Mount Marcy is the highest of the High Peaks, and its impressive presence commands the view from many other peaks. The shortest route to its cone-shaped summit is from the Adirondack Loj parking area. Don't be fooled by the relatively low milage of this hike — this is a steep, serious climb, especially during the last mile, which ascends the summit on open rock.
*Though not described on this page, if you are hiking Marcy as part of a Great Range loop from AMR (St Huberts), this hike will require a parking reservation from May 1 - October 31. Please plan accordingly. Visit www.HikeAMR.org for more information and to reserve your parking spot.*
The Town of Keene hiker shuttle from Marcy Field to The Garden will begin to operate on July 17 and continue to operate on Saturdays and Sundays through the fall. The shuttle provides access to The Garden Trailhead when The Garden parking lot is full. The cost is $10 for a round-trip ticket and the shuttle runs continuously from 7 a.m. until 7 p.m. Tickets are cash only. For more information, please visit www.TownOfKeeneNY.com/Hiker-Shuttle-Information.
How to get there
The shortest and most popular route leaves from the Adirondack Mountain Club's High Peaks Information Center parking lot, near Adirondack Loj. There is a parking fee to use this large lot. Leave Lake Placid on Route 73, turn right on Adirondack Loj Road, and follow it to its end. Pay the fee at the booth, even if no one is inside.
By the numbers
- Elevation: 5,344 feet
- Elevation gain: 3,166 feet
- Distance: 7.4 miles, one way, to the summit
- Mount Marcy is the highest mountain in the Adirondacks and New York
- Mount Marcy's summit is home to fragile alpine vegetation — avoid trampling it by staying on the rocks at all times
- Always follow Leave No Trace principles
This is the big one! Mount Marcy is the tallest mountain in New York. While not technically challenging, it offers plenty of varied terrain, making for a very long day. The summit's massive rock dome boasts some of the best views in the northeast. Be sure to tread lightly, though, as Marcy is home to endangered alpine vegetation. Only walk on designated paths and stay on open rock at all times.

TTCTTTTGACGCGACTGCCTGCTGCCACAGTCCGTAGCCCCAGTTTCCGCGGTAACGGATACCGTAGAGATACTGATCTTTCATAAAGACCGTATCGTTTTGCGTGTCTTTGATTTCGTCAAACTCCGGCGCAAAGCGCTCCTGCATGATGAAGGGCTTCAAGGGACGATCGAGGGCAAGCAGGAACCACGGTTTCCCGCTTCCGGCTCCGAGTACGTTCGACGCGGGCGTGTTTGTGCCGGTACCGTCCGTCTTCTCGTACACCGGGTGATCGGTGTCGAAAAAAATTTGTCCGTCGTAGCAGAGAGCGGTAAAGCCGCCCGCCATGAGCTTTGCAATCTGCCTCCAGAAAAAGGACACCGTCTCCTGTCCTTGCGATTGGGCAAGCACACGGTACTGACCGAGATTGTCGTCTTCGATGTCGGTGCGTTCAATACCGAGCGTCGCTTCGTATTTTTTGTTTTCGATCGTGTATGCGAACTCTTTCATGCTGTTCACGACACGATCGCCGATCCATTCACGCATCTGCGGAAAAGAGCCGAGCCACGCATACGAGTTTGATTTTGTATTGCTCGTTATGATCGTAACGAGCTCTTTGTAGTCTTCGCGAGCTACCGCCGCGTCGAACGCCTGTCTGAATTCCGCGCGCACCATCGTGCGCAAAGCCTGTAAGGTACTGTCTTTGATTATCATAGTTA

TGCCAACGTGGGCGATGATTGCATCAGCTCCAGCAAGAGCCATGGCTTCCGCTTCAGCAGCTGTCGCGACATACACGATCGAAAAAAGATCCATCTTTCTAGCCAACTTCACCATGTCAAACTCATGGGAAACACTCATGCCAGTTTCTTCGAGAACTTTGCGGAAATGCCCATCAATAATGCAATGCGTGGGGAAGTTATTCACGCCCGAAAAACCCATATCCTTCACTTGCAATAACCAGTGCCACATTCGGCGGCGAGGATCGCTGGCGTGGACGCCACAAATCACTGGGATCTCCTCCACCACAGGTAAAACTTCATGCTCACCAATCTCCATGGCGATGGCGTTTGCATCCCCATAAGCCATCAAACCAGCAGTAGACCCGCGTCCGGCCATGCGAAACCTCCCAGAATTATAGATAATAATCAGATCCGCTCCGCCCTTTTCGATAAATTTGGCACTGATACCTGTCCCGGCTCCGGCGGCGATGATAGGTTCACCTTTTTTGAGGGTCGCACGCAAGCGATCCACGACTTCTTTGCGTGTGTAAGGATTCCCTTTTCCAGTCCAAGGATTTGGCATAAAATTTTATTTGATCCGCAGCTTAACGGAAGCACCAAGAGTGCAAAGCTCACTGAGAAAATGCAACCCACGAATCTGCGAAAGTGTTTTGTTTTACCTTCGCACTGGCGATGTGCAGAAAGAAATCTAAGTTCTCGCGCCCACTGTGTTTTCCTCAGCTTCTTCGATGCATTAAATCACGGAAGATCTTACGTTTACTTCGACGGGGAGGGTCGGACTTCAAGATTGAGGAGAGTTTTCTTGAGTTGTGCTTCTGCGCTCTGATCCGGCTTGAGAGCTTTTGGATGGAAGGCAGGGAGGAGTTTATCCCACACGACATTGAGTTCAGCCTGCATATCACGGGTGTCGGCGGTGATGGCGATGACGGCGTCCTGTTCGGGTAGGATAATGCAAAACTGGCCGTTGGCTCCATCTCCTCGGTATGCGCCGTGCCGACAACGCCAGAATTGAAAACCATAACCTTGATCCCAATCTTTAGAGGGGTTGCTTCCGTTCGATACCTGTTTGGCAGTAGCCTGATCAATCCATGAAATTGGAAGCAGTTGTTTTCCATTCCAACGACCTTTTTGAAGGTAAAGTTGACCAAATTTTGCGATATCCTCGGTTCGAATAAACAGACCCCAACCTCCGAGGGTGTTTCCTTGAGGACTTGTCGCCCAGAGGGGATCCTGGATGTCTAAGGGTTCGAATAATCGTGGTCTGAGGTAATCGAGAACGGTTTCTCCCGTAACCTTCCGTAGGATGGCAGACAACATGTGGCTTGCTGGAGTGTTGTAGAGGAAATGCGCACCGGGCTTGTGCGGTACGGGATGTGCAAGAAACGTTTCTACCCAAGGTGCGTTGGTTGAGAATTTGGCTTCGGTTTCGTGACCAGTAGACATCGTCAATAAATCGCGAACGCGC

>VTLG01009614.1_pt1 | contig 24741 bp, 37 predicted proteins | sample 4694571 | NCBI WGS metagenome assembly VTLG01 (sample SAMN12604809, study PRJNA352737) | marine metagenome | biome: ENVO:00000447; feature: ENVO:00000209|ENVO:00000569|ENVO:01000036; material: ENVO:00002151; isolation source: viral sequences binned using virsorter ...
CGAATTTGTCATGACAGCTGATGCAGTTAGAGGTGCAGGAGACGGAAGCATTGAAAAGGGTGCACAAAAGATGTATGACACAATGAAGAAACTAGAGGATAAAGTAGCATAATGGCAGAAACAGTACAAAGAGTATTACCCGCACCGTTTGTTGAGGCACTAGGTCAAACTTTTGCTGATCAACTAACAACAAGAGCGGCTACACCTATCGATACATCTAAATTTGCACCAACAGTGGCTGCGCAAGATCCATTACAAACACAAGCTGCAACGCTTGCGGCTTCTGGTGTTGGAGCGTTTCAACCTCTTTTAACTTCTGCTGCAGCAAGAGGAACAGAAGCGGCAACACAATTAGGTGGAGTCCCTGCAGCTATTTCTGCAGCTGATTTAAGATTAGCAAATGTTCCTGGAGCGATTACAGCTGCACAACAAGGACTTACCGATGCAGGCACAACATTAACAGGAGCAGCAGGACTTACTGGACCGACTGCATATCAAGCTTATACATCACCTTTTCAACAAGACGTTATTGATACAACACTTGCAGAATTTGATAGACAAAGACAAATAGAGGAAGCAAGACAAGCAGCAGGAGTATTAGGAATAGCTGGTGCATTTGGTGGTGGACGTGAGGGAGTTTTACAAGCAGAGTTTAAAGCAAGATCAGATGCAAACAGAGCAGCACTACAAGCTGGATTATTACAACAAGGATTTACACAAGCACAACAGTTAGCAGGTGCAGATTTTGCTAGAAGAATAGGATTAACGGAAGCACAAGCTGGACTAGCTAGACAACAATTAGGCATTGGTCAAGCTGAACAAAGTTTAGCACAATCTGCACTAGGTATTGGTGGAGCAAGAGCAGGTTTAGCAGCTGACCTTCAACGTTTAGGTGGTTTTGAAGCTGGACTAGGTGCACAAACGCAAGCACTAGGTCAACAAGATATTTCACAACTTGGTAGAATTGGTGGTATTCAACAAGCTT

There are four main trails to Mount Marcy's summit. The route from the Adirondack Loj parking area, the Van Hoevenberg Trail, is the most popular and heavily used — and at 7.4 miles one way, it's also the shortest. We recommend you pick up a guidebook for more in-depth details on the longer approaches to this peak. For those demanding a very long outing or a greater challenge, a hike up Marcy can also be combined with Mount Skylight and Gray, two other High Peaks.
This is a 14.8 mile round trip with a moderate to steep climb. Starting from the Loj parking lot, the first 2.3 miles of the Van Hoevenberg Trail are easy to moderate as it approaches the former site of Marcy Dam. Storms from Hurricane Irene blew out the dam, but there are still excellent views of Mount Colden, Avalanche Mountain, and Wright Peak.
Turn left after the remnants of the dam to follow Phelps Brook, a rocky trail that becomes steep at times, especially before it reaches Marcy Brook at 4.4 miles. Cross the brook and take the herd path right for about 50 yards to the top of Indian Falls, where there is an outstanding view of the MacIntyre Range. From Indian Falls it's a moderate ascent up to tree line. There are amazing views to be had during the rest of the route, but be aware that temperature, wind, and visibility can change quickly and with little warning on the upper portions of any mountain.
Things ease off for a bit, and several views of Marcy's summit cone reveal themselves before timberline is reached at 6.8 miles. From here it's a steep climb over open rock to the top, which is reached at 7.4 miles.
Mount Marcy in winter
Mount Marcy is a challenging mountain that should only be attempted by experienced hikers, especially in winter. Snowshoes are a must for much of the route, and snow spikes or crampons are necessary to climb the exposed upper reaches of the peak. Plan on the temperature in the higher elevations being at least 20 degrees colder than in the valley, not including the windchill. Bring several extra non-cotton layers, a headlamp with spare batteries, extra food, a windbreaker, goggles, face mask, and supplies for spending the night in case of emergency.